Excel File w/ Macro (Zipped w/ Password) Uses an email containing a password-protected, zipped Excel attachment that also contains a Macro. A Macro is a set of programming instructions (written in Visual Basic for Applications (VBA)) embedded within an Office file. Macros can execute potentially dangerous code or infect a system with malware. Zipped files obfuscate the attachment type, which can help to bypass email security filters. Password-protection further obfuscates these files because the password is unknown to the scanning engine.
PowerPoint  Uses an email containing a PowerPoint attachment. Attachments can be weaponized, even without Macros. For example, malicious links can be embedded within a safe-looking attachment. Office documents can also be exploited in other ways (such as the DDE exploit). 
PowerPoint w/ Macro Uses an email containing a PowerPoint attachment that also contains a Macro. A Macro is a set of programming instructions (written in Visual Basic for Applications (VBA)) embedded within an Office file. Macros can execute potentially dangerous code or infect a system with malware.
PowerPoint w/ Macro (Zipped)  Uses an email containing a zipped PowerPoint attachment that also contains a Macro. A Macro is a set of programming instructions (written in Visual Basic for Applications (VBA)) embedded within an Office file. Macros can execute potentially dangerous code or infect a system with malware. Zipped files obfuscate the attachment type, which can help to bypass email security filters.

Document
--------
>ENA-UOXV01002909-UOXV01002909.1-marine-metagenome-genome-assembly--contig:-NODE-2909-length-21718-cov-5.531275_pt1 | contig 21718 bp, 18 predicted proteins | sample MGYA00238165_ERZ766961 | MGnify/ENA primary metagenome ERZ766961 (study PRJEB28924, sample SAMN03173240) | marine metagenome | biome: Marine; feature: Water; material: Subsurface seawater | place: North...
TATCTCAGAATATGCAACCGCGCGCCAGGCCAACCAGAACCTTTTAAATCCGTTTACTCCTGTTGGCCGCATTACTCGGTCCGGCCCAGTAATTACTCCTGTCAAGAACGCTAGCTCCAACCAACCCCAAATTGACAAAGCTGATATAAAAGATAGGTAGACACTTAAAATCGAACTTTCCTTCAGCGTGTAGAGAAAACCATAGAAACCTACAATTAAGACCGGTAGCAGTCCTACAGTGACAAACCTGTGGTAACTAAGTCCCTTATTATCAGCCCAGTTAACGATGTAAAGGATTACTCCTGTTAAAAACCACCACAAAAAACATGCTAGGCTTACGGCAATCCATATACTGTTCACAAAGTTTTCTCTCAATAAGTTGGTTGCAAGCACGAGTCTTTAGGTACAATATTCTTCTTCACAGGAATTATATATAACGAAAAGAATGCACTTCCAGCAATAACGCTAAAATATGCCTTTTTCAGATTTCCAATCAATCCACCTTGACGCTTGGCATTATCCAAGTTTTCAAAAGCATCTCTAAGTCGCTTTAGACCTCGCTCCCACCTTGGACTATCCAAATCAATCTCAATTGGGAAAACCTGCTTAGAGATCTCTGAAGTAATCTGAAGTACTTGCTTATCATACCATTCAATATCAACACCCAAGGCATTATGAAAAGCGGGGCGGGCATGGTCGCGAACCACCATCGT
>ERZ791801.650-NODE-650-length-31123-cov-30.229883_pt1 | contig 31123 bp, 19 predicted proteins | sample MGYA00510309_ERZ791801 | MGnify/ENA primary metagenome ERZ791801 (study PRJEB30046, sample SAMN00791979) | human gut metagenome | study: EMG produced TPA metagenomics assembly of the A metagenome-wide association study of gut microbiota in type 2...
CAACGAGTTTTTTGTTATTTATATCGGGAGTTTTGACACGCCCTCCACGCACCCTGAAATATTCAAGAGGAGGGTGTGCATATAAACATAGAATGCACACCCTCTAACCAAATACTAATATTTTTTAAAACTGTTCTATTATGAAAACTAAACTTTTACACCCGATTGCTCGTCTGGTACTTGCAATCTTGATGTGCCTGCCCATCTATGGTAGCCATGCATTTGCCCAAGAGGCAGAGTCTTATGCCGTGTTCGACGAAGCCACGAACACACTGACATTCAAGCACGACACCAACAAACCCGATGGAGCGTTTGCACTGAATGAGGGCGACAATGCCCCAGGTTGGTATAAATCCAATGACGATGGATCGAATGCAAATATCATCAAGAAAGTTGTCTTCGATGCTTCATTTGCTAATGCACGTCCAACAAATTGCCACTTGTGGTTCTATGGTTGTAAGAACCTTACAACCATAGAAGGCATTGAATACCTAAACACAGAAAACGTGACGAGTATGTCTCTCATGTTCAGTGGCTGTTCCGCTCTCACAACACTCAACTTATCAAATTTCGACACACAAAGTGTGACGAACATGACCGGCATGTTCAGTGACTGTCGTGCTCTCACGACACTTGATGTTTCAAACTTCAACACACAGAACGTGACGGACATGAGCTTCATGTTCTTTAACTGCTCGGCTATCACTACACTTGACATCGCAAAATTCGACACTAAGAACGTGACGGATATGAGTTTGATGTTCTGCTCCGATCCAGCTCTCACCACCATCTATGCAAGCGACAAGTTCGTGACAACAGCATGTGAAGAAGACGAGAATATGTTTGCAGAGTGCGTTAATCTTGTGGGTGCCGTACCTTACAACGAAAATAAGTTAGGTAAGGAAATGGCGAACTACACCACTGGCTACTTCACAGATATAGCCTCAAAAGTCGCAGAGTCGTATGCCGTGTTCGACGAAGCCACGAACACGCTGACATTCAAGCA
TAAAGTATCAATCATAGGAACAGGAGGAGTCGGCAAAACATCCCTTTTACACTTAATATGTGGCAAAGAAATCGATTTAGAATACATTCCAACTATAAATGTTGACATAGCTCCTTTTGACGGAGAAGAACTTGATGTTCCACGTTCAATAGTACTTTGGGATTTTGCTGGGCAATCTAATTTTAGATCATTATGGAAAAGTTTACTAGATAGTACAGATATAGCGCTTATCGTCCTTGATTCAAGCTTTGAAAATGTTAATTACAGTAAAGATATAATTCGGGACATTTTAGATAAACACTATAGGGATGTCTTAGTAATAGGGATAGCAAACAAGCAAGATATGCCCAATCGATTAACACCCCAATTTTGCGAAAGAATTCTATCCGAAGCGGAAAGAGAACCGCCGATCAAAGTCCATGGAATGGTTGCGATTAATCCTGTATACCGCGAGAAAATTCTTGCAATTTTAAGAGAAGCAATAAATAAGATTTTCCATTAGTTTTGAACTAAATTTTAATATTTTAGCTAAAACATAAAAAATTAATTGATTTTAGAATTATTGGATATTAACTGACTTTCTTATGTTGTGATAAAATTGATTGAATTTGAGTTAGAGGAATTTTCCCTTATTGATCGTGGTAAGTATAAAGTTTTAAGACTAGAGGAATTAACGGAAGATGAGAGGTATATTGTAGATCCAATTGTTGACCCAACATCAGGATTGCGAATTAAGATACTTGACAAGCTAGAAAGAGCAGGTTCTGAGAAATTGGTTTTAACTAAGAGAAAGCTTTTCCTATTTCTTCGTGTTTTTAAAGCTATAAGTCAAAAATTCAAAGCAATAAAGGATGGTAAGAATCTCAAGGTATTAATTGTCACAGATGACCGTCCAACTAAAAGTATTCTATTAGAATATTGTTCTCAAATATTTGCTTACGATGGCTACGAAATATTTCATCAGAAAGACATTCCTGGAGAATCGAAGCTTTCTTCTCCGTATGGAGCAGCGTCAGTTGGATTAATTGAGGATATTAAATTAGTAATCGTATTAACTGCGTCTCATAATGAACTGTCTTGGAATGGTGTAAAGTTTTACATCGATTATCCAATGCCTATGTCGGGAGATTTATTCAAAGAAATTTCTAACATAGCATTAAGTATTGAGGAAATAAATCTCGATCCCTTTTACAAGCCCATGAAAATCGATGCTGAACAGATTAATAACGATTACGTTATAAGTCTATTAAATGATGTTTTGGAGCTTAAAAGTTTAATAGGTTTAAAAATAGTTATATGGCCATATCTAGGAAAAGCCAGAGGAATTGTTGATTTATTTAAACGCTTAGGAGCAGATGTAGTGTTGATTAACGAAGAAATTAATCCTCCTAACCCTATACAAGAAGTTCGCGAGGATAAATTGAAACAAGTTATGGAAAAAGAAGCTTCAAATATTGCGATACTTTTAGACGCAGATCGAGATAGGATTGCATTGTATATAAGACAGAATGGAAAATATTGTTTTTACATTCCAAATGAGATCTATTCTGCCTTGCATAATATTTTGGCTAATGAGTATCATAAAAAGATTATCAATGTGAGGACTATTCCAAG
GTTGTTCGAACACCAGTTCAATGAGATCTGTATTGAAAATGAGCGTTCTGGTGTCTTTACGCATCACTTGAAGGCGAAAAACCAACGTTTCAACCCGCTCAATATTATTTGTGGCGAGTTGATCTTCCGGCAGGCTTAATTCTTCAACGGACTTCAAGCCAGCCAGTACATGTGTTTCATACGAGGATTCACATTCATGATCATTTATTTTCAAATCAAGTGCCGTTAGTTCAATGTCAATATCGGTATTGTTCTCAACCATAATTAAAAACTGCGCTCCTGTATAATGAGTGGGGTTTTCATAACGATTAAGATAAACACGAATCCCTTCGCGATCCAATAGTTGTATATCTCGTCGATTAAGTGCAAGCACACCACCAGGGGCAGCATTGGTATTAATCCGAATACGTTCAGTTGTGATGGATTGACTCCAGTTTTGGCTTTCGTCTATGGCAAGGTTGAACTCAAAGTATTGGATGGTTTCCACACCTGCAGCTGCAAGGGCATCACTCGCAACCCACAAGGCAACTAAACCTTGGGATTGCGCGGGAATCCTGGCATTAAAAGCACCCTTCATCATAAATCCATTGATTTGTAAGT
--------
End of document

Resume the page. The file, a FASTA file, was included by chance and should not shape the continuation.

PowerPoint w/ Macro (Zipped w/ Password)  Uses an email containing a password-protected, zipped PowerPoint attachment that also contains a Macro. A Macro is a set of programming instructions (written in Visual Basic for Applications (VBA)) embedded within an Office file. Macros can execute potentially dangerous code or infect a system with malware. Zipped files obfuscate the attachment type, which can help to bypass email security filters. Password-protection further obfuscates these files because the password is unknown to the scanning engine.